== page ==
Binding ability of IVIG to canine lymphocytes and monocytes was measured by flow cytometry and an indirect immunofluorescent assay. Dualstaining fluorescent assays were done to determine lymphocyte subsets that bind IVIG. Competitive assays were done, using intact canine IgG and Fc fragments, and inhibition of binding was compared with that of F(ab)2 fragments. Ability of IVIG to inhibit phagocytosis of antibody-coated canine RBC also was determined, using a canine mononuclear cell phagocytic assay.

Results

IVIG concentrations (10, 1, 0.1, and 0.01 mg/ml) bound to (mean ± SD) 99.6 ± 0.4, 92.4 ± 6.1, 20.4 ± 24.6 and 2.0 ± 5.1% of canine lymphocytes, respectively, Dual staining analyses with IVIG and canine lymphocyte markers indicated that IVIG bound to CD4, CD8, and B lymphocytes. The aforementioned 4 IVIG concentrations bound to 98.0 ±2.1, 85.5 ± 13.5, 64.7 ± 32.8, and 26.5 ± 17.1% of monocytes, respectively. Inhibition of IVIG (0.01 mg/ml) binding to monocytes was significant (P < 0.05) in the presence of 1 and 10 mg of canine IgG/ml and 1 mg of canine Fc fragments/ml. In the presence of F(ab')2 fragments of canine IgG, inhibition was not significant, suggesting that binding is Fc mediated. Co-culturing of monocytes, opsonized RBC, and the 4 concentrations of IVIG and no IVIG resulted in 11.8 ± 5.1, 27.7 ± 12.3, 31.8 ± 15.1, 53.8 ± 6.7, and 45 ± 12% of the monocytes containing RBC, respectively. Phagocytosis inhibition was significant (P < 0.05) at an IVIG concentration of 10 mg/ml.

Conclusions

IVIG binds to canine lymphocytes and monocytes; binding to the latter is Fc mediated. IVIG also inhibits Fc-mediated phagocytosis of antibody-coated RBC.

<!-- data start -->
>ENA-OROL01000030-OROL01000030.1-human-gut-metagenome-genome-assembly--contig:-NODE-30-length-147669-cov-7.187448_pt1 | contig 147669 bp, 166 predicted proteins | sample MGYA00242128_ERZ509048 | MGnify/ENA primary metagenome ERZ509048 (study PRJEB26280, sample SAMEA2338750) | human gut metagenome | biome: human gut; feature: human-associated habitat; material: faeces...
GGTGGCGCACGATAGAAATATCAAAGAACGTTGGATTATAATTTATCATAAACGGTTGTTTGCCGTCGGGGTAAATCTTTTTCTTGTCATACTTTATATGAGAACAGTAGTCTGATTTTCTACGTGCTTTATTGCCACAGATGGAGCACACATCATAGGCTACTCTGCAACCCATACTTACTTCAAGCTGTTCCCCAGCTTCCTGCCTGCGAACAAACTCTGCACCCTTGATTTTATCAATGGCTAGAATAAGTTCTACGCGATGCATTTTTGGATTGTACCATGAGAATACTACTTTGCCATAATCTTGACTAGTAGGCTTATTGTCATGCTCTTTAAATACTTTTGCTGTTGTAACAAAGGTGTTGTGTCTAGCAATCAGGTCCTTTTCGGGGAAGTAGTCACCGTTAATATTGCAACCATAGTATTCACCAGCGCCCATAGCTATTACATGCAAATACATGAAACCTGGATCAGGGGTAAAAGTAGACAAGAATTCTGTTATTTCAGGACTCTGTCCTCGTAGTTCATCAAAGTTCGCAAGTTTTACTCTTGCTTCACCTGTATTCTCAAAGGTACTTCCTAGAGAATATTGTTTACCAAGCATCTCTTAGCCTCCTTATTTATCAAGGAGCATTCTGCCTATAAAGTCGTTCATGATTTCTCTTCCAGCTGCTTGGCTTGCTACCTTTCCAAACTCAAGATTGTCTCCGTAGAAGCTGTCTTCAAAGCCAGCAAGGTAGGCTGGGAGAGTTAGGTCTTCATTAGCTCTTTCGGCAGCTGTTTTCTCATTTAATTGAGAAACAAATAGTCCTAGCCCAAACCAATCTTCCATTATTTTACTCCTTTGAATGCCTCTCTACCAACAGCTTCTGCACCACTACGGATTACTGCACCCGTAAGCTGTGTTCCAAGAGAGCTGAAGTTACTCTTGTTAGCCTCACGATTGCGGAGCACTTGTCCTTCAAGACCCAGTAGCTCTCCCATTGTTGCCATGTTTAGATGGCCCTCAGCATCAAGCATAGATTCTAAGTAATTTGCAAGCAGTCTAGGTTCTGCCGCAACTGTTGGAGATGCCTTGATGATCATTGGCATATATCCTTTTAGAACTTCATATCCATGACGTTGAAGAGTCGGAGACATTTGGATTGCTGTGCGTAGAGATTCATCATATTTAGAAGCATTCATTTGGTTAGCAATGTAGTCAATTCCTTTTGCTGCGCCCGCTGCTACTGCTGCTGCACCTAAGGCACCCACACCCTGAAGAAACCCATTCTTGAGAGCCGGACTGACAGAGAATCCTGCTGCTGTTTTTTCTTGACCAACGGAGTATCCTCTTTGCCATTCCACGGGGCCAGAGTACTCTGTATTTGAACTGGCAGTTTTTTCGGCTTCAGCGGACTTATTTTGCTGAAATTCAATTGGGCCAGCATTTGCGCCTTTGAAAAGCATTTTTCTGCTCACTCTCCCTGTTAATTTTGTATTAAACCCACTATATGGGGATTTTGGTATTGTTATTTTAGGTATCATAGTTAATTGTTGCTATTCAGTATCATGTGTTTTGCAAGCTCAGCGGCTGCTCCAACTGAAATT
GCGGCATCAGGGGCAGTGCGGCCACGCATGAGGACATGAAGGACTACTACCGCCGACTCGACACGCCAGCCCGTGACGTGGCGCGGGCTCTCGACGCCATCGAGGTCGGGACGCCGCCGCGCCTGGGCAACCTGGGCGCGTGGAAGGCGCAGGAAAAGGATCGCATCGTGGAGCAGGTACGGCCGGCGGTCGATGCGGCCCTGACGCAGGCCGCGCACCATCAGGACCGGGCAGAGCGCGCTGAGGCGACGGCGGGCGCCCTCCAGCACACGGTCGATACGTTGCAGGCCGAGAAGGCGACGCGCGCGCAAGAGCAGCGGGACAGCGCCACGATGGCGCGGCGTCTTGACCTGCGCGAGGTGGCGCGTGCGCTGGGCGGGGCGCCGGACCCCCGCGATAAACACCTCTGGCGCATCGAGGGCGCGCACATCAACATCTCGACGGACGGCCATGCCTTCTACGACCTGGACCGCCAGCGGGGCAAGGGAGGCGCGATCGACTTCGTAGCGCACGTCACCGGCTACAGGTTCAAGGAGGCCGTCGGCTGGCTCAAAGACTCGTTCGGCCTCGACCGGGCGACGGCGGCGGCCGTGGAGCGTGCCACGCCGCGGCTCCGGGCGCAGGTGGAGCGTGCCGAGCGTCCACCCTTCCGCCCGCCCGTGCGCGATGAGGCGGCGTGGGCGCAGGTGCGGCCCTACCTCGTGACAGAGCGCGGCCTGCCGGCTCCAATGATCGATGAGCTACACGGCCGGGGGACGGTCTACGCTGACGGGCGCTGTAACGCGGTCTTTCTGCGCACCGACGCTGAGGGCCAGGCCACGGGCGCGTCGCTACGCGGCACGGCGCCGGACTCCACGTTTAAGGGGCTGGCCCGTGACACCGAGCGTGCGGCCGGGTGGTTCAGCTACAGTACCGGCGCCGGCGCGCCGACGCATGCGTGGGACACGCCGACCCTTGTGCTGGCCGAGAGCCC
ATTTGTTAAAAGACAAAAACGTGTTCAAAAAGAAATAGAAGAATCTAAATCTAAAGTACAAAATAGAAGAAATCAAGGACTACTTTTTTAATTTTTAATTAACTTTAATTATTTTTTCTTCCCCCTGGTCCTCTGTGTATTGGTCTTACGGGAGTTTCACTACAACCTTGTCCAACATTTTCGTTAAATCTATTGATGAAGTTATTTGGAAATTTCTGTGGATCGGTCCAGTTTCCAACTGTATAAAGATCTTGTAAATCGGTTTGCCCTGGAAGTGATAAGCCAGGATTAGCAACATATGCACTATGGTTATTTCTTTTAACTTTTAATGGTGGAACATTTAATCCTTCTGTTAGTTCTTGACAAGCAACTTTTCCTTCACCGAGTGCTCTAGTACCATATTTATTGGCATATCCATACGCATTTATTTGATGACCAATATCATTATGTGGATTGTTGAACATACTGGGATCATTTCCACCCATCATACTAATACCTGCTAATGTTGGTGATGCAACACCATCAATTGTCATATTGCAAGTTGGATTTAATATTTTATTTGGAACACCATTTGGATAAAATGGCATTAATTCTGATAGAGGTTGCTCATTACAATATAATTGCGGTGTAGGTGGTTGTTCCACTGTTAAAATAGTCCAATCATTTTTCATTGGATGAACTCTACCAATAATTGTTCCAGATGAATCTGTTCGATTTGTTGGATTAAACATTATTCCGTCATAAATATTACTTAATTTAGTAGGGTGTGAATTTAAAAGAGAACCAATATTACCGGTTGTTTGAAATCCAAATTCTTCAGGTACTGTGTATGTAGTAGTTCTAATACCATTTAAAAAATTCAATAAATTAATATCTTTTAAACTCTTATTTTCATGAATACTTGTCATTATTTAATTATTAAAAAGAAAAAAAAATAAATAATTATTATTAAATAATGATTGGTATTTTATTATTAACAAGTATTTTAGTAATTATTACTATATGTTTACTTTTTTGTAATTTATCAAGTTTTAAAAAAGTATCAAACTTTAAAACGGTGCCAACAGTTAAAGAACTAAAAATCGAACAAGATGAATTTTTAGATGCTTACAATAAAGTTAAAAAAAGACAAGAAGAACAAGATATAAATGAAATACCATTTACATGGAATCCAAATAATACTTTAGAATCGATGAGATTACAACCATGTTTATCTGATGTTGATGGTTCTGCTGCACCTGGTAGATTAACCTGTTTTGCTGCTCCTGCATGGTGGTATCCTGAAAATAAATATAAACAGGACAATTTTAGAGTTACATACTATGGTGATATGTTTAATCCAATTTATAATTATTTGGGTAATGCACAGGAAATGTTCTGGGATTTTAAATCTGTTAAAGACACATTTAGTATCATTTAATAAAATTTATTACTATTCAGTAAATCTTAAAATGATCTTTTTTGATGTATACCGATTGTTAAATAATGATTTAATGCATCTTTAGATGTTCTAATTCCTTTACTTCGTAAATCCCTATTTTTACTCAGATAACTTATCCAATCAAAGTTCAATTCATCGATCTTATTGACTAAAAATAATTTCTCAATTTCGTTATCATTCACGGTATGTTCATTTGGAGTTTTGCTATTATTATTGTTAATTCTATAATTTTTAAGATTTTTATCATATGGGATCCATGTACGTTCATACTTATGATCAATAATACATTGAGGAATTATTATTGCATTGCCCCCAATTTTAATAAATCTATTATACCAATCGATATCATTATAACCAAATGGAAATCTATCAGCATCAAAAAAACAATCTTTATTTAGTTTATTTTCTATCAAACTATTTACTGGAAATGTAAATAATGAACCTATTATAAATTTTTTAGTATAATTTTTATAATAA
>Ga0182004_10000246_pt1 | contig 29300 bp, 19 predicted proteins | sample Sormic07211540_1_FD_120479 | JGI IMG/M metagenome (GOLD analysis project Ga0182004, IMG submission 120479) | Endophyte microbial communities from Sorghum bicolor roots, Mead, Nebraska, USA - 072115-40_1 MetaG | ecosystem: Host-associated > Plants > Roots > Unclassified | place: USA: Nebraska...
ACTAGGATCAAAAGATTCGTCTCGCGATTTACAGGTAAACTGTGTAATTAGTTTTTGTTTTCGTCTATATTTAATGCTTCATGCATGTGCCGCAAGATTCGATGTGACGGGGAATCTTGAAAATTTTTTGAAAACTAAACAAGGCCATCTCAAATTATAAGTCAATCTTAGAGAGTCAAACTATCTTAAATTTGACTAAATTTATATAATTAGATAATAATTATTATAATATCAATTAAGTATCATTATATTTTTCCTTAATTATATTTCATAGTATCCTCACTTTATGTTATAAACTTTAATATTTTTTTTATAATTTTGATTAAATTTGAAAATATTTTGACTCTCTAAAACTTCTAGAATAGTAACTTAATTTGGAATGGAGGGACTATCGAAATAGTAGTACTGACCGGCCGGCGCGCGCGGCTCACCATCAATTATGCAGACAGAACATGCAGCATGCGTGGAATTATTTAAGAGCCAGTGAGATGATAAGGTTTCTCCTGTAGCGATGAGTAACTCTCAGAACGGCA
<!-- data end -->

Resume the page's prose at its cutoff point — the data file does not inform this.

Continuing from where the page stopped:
Clinical Relevance

Owing to its ability to inhibit Fc-mediated phagocytosis of antibody-coated RBC, IVIG may be an effective short-term treatment for dogs with immune-mediated hemolytic anemia. (Am J Vet Res 1998;59:1568-1574)

Free access
in American Journal of Veterinary Research

SUMMARY

Piroxicam and other nonsteroidal anti-inflammatory drugs (nsaid) have antitumor activity against naturally acquired cancer in dogs and human beings, and against experimentally induced tumors in rodents. We are investigating potential mechanisms of nsaid antitumor activity. The direct cytotoxicity of piroxicam, indomethacin, and aspirin against 4 canine tumor cell lines (transitional cell carcinoma, squamous cell carcinoma, melanoma, and soft tissue sarcoma) was determined in short-term growth rate assays and in clonogenic assays. Piroxicam was evaluated alone and in combination with the lipoxygenase inhibitor zileuton, and in combination with the chemotherapeutic agents cisplatin and carboplatin. The 50% inhibitory concentrations (lC50) against melanoma cells in short-term growth rate assays were: 530 μM piroxicam, 180 μM indomethacin, and greater than 1 mM aspirin. These IC50 values were over 10 times greater than serum concentrations of these drugs that could safely be achieved in vivo. The IC50 of zileuton combined with piroxicam (280 μM) was not different from the IC50 of zileuton alone (230 μM; anova P = 0.47) in melanoma cells. Similarly, addition of piroxicam did not alter the IC50 of either cisplatin (1.6 μM) or carboplatin (6.1 μM). These results suggest that nsaid, at serum concentrations achievable in vivo, do not have direct cytotoxicity against canine tumor cells tested. It is unlikely that the in vivo antitumor activity of nsaid is attributable to a direct cytotoxic effect.

Free access
in American Journal of Veterinary Research